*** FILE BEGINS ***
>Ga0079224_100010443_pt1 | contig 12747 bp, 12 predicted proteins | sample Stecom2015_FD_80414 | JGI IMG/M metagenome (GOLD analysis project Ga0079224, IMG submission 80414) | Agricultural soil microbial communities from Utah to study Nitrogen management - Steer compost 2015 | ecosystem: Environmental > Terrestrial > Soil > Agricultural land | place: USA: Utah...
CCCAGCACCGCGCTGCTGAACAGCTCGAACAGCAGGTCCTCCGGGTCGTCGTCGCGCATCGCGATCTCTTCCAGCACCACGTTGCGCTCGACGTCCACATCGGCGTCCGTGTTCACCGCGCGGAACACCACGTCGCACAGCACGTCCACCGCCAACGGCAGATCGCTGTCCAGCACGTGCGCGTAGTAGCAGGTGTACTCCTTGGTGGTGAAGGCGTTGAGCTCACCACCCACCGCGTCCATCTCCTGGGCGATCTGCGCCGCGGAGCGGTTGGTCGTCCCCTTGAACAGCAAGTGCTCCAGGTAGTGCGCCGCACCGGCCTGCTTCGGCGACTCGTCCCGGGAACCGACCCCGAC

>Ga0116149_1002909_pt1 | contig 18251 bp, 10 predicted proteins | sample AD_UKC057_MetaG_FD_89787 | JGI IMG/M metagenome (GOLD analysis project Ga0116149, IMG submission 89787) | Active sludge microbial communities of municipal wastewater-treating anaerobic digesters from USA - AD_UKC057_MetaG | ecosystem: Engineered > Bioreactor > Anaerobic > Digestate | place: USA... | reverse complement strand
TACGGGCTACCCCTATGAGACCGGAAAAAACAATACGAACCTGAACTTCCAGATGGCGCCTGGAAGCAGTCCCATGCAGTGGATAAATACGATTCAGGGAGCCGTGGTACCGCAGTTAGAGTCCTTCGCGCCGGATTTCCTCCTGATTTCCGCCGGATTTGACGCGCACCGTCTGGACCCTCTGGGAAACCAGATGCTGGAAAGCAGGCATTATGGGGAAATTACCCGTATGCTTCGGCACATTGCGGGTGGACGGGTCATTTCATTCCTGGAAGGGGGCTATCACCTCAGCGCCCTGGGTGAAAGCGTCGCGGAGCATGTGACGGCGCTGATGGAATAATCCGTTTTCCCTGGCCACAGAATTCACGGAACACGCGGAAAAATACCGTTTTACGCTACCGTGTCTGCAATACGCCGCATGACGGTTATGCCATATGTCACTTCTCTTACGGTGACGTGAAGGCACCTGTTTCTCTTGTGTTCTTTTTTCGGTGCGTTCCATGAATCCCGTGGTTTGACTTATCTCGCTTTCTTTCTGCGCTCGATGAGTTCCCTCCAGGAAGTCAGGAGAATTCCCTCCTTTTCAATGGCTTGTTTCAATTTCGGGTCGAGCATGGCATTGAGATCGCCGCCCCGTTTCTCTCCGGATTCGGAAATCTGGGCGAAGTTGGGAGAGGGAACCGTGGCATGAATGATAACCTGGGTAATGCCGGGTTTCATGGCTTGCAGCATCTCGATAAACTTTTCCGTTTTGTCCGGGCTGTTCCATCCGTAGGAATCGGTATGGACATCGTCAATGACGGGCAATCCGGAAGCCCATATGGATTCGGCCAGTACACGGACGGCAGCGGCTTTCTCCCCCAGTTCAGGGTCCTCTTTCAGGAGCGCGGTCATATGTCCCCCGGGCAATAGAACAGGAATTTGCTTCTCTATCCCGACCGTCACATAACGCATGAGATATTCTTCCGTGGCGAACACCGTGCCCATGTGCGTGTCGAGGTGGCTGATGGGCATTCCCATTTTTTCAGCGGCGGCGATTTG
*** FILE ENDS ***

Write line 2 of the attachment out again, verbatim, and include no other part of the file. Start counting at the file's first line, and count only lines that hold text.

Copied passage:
CCCAGCACCGCGCTGCTGAACAGCTCGAACAGCAGGTCCTCCGGGTCGTCGTCGCGCATCGCGATCTCTTCCAGCACCACGTTGCGCTCGACGTCCACATCGGCGTCCGTGTTCACCGCGCGGAACACCACGTCGCACAGCACGTCCACCGCCAACGGCAGATCGCTGTCCAGCACGTGCGCGTAGTAGCAGGTGTACTCCTTGGTGGTGAAGGCGTTGAGCTCACCACCCACCGCGTCCATCTCCTGGGCGATCTGCGCCGCGGAGCGGTTGGTCGTCCCCTTGAACAGCAAGTGCTCCAGGTAGTGCGCCGCACCGGCCTGCTTCGGCGACTCGTCCCGGGAACCGACCCCGAC